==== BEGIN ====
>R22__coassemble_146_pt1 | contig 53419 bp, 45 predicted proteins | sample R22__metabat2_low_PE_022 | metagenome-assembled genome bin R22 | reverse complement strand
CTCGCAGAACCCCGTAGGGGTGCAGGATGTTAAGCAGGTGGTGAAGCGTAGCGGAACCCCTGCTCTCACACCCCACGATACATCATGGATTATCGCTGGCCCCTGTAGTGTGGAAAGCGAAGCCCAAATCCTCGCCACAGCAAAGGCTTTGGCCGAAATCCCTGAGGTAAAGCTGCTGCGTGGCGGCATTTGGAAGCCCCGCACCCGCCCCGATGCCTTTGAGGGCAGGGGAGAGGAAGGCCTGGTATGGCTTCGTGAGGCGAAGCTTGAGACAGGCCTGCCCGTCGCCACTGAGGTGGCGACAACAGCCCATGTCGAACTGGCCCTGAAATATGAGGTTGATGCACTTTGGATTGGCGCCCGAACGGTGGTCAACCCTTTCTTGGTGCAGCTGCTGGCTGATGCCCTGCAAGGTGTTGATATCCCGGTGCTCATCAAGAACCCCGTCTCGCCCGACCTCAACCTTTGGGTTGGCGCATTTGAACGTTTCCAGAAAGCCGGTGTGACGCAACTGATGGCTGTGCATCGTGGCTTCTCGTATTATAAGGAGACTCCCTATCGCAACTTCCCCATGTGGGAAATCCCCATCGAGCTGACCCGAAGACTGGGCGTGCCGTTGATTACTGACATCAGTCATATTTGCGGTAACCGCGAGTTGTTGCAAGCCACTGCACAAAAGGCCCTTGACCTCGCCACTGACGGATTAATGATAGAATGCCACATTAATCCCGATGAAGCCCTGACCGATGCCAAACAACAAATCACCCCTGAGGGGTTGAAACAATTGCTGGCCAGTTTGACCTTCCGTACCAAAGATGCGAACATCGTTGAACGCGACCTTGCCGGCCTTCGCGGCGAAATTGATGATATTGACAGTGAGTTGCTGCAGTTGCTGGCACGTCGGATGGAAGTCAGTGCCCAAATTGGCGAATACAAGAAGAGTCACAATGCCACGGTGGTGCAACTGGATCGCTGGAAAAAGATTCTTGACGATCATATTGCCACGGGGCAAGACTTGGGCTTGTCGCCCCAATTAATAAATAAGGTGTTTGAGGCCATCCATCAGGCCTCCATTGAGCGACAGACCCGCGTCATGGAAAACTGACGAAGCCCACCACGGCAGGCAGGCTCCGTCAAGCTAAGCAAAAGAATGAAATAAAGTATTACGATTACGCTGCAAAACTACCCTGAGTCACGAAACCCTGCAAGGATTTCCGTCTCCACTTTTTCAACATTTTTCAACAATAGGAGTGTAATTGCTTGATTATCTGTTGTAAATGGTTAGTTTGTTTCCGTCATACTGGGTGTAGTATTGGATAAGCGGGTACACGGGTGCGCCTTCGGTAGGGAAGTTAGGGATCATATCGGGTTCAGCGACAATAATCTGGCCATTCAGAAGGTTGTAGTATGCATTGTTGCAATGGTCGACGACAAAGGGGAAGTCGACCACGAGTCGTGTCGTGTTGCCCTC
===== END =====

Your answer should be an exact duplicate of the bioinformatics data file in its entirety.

>R22__coassemble_146_pt1 | contig 53419 bp, 45 predicted proteins | sample R22__metabat2_low_PE_022 | metagenome-assembled genome bin R22 | reverse complement strand
CTCGCAGAACCCCGTAGGGGTGCAGGATGTTAAGCAGGTGGTGAAGCGTAGCGGAACCCCTGCTCTCACACCCCACGATACATCATGGATTATCGCTGGCCCCTGTAGTGTGGAAAGCGAAGCCCAAATCCTCGCCACAGCAAAGGCTTTGGCCGAAATCCCTGAGGTAAAGCTGCTGCGTGGCGGCATTTGGAAGCCCCGCACCCGCCCCGATGCCTTTGAGGGCAGGGGAGAGGAAGGCCTGGTATGGCTTCGTGAGGCGAAGCTTGAGACAGGCCTGCCCGTCGCCACTGAGGTGGCGACAACAGCCCATGTCGAACTGGCCCTGAAATATGAGGTTGATGCACTTTGGATTGGCGCCCGAACGGTGGTCAACCCTTTCTTGGTGCAGCTGCTGGCTGATGCCCTGCAAGGTGTTGATATCCCGGTGCTCATCAAGAACCCCGTCTCGCCCGACCTCAACCTTTGGGTTGGCGCATTTGAACGTTTCCAGAAAGCCGGTGTGACGCAACTGATGGCTGTGCATCGTGGCTTCTCGTATTATAAGGAGACTCCCTATCGCAACTTCCCCATGTGGGAAATCCCCATCGAGCTGACCCGAAGACTGGGCGTGCCGTTGATTACTGACATCAGTCATATTTGCGGTAACCGCGAGTTGTTGCAAGCCACTGCACAAAAGGCCCTTGACCTCGCCACTGACGGATTAATGATAGAATGCCACATTAATCCCGATGAAGCCCTGACCGATGCCAAACAACAAATCACCCCTGAGGGGTTGAAACAATTGCTGGCCAGTTTGACCTTCCGTACCAAAGATGCGAACATCGTTGAACGCGACCTTGCCGGCCTTCGCGGCGAAATTGATGATATTGACAGTGAGTTGCTGCAGTTGCTGGCACGTCGGATGGAAGTCAGTGCCCAAATTGGCGAATACAAGAAGAGTCACAATGCCACGGTGGTGCAACTGGATCGCTGGAAAAAGATTCTTGACGATCATATTGCCACGGGGCAAGACTTGGGCTTGTCGCCCCAATTAATAAATAAGGTGTTTGAGGCCATCCATCAGGCCTCCATTGAGCGACAGACCCGCGTCATGGAAAACTGACGAAGCCCACCACGGCAGGCAGGCTCCGTCAAGCTAAGCAAAAGAATGAAATAAAGTATTACGATTACGCTGCAAAACTACCCTGAGTCACGAAACCCTGCAAGGATTTCCGTCTCCACTTTTTCAACATTTTTCAACAATAGGAGTGTAATTGCTTGATTATCTGTTGTAAATGGTTAGTTTGTTTCCGTCATACTGGGTGTAGTATTGGATAAGCGGGTACACGGGTGCGCCTTCGGTAGGGAAGTTAGGGATCATATCGGGTTCAGCGACAATAATCTGGCCATTCAGAAGGTTGTAGTATGCATTGTTGCAATGGTCGACGACAAAGGGGAAGTCGACCACGAGTCGTGTCGTGTTGCCCTC